Self-Administration of Anaphylactic Medication: 22-5-4.3 NMSA, per SB 275, (2004) allows students to carry and self-administer asthma medication. 6.12.2.9 NMAC (2005) requires schools (whether public or nonpublic) to grant to any student in grades K-12 authorization to carry and self-administer health care practitioner prescribed anaphylaxis emergency treatment medication if the following conditions are met: (a) the student has demonstrated the necessary skill level for self-administration, (b) there is a written treatment plan for anaphylaxis episodes of the student, (c) the student's parent or guardian has submitted to the school required documentation outlined in the statute. A school must allow the student to possess and use his/her medication while in school, at a school sponsored-activity, and during normal before- and after- school activities, and in transit to school or school-sponsored activities. A school must allow the student to possess and use his/her medication while in school, at a school sponsored-activity, and during normal before- and after- school activities, in transit to school or school-sponsored activities.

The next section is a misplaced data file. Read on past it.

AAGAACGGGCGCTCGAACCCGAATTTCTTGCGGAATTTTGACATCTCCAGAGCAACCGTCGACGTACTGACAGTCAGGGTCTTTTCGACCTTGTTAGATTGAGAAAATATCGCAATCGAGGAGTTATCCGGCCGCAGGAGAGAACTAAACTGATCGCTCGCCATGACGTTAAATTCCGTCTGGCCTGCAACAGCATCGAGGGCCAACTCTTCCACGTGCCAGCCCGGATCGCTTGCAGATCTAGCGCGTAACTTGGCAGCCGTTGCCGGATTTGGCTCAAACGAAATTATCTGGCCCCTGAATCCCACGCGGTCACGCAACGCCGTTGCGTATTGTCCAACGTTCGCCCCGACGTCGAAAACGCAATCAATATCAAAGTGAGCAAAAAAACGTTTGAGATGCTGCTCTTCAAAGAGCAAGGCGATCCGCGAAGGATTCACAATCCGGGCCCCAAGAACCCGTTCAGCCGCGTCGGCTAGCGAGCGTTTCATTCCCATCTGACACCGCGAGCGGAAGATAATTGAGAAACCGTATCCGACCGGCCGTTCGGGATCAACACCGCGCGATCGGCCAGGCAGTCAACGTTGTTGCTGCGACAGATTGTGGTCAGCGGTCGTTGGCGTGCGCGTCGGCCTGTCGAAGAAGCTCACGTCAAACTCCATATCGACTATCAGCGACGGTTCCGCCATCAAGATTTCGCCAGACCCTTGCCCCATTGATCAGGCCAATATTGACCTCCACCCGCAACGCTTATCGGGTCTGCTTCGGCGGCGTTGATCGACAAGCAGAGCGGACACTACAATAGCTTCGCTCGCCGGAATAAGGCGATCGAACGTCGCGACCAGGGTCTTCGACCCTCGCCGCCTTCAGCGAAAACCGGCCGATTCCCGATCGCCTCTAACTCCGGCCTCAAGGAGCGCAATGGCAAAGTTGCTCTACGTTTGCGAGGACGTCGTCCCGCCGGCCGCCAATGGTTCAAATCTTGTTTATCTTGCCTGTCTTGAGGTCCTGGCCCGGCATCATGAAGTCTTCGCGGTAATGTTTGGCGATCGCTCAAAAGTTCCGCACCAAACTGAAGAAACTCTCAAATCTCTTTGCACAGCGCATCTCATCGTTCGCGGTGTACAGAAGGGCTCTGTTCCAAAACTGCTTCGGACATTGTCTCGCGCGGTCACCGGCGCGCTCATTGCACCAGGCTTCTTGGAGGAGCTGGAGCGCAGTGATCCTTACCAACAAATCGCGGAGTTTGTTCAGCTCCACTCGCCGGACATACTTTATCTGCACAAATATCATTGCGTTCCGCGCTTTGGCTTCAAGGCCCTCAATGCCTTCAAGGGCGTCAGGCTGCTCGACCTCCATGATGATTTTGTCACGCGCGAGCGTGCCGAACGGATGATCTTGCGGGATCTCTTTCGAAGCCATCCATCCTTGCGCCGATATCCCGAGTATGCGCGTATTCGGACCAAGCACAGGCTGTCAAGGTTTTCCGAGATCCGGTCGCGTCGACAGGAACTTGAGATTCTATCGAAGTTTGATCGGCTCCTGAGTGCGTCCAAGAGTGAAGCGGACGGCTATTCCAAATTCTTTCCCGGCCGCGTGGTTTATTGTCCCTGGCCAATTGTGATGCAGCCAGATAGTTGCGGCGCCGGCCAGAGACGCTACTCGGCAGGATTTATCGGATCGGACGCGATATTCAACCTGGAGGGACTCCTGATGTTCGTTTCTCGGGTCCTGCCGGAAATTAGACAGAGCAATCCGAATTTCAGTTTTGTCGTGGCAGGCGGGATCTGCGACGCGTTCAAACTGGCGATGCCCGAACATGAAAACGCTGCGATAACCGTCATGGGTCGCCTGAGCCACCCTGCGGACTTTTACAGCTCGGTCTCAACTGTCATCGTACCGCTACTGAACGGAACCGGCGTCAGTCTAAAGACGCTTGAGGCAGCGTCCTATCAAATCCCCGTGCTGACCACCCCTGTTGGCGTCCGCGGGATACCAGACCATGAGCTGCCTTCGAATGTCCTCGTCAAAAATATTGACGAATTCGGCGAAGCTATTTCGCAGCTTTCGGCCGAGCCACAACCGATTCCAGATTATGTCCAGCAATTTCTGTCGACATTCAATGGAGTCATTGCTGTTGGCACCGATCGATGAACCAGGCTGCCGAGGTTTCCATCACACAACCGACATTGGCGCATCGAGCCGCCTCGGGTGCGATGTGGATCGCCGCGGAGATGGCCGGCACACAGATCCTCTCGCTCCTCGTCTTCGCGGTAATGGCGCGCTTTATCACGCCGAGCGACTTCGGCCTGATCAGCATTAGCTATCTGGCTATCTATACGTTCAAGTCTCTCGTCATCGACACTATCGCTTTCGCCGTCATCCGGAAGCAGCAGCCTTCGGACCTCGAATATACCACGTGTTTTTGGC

Psychotropic Medications: New Mexico does not have a state policy; however, the New Mexico Health Services Manual (2004) states that it is preferable that the Public Education Department (PED) licensed nurse administer all student medication, in accordance with the New Mexico Nurse Practice Act. Controlled substances (psychotropic medications) require special attention in the school district's policies.